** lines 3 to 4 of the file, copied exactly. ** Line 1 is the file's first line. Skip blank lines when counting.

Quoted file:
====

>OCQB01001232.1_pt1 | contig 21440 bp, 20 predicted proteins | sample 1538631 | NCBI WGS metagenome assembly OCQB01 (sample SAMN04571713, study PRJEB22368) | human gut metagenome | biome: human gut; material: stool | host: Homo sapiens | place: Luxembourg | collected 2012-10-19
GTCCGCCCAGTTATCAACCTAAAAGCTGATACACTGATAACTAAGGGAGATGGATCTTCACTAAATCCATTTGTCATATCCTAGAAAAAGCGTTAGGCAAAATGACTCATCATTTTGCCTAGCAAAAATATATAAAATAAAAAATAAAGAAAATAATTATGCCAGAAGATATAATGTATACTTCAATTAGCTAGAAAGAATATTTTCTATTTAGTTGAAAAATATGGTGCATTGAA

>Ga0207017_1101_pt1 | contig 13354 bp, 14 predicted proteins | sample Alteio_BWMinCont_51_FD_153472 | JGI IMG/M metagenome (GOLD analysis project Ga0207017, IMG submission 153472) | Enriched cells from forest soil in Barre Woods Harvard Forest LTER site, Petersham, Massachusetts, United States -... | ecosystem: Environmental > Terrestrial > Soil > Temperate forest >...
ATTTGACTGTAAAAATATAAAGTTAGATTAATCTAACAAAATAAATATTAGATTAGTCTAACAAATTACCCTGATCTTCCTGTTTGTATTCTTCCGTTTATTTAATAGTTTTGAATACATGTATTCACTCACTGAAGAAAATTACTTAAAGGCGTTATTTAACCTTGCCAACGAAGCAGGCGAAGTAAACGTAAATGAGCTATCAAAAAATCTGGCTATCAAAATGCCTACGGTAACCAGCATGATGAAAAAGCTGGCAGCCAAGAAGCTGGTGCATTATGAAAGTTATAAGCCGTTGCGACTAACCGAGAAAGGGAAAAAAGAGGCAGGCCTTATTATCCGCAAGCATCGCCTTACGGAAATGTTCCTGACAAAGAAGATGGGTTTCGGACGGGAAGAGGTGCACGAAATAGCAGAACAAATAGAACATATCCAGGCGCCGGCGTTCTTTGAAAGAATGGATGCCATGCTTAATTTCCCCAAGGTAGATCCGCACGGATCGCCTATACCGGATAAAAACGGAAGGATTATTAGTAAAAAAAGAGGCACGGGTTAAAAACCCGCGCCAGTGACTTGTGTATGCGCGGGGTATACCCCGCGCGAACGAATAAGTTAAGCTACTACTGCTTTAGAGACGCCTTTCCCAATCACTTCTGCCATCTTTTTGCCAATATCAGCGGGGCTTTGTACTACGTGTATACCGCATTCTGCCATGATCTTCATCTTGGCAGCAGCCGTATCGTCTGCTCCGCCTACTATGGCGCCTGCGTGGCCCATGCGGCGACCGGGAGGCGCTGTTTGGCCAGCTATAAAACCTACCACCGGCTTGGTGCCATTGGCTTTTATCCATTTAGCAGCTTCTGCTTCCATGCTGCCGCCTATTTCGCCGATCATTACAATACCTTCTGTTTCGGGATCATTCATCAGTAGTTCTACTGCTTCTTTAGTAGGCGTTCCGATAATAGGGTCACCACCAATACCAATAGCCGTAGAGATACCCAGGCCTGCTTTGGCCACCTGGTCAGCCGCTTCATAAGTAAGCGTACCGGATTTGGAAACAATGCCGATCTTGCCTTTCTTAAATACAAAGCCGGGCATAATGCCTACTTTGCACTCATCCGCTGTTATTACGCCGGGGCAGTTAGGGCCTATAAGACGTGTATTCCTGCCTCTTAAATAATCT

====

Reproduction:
>Ga0207017_1101_pt1 | contig 13354 bp, 14 predicted proteins | sample Alteio_BWMinCont_51_FD_153472 | JGI IMG/M metagenome (GOLD analysis project Ga0207017, IMG submission 153472) | Enriched cells from forest soil in Barre Woods Harvard Forest LTER site, Petersham, Massachusetts, United States -... | ecosystem: Environmental > Terrestrial > Soil > Temperate forest >...
ATTTGACTGTAAAAATATAAAGTTAGATTAATCTAACAAAATAAATATTAGATTAGTCTAACAAATTACCCTGATCTTCCTGTTTGTATTCTTCCGTTTATTTAATAGTTTTGAATACATGTATTCACTCACTGAAGAAAATTACTTAAAGGCGTTATTTAACCTTGCCAACGAAGCAGGCGAAGTAAACGTAAATGAGCTATCAAAAAATCTGGCTATCAAAATGCCTACGGTAACCAGCATGATGAAAAAGCTGGCAGCCAAGAAGCTGGTGCATTATGAAAGTTATAAGCCGTTGCGACTAACCGAGAAAGGGAAAAAAGAGGCAGGCCTTATTATCCGCAAGCATCGCCTTACGGAAATGTTCCTGACAAAGAAGATGGGTTTCGGACGGGAAGAGGTGCACGAAATAGCAGAACAAATAGAACATATCCAGGCGCCGGCGTTCTTTGAAAGAATGGATGCCATGCTTAATTTCCCCAAGGTAGATCCGCACGGATCGCCTATACCGGATAAAAACGGAAGGATTATTAGTAAAAAAAGAGGCACGGGTTAAAAACCCGCGCCAGTGACTTGTGTATGCGCGGGGTATACCCCGCGCGAACGAATAAGTTAAGCTACTACTGCTTTAGAGACGCCTTTCCCAATCACTTCTGCCATCTTTTTGCCAATATCAGCGGGGCTTTGTACTACGTGTATACCGCATTCTGCCATGATCTTCATCTTGGCAGCAGCCGTATCGTCTGCTCCGCCTACTATGGCGCCTGCGTGGCCCATGCGGCGACCGGGAGGCGCTGTTTGGCCAGCTATAAAACCTACCACCGGCTTGGTGCCATTGGCTTTTATCCATTTAGCAGCTTCTGCTTCCATGCTGCCGCCTATTTCGCCGATCATTACAATACCTTCTGTTTCGGGATCATTCATCAGTAGTTCTACTGCTTCTTTAGTAGGCGTTCCGATAATAGGGTCACCACCAATACCAATAGCCGTAGAGATACCCAGGCCTGCTTTGGCCACCTGGTCAGCCGCTTCATAAGTAAGCGTACCGGATTTGGAAACAATGCCGATCTTGCCTTTCTTAAATACAAAGCCGGGCATAATGCCTACTTTGCACTCATCCGCTGTTATTACGCCGGGGCAGTTAGGGCCTATAAGACGTGTATTCCTGCCTCTTAAATAATCT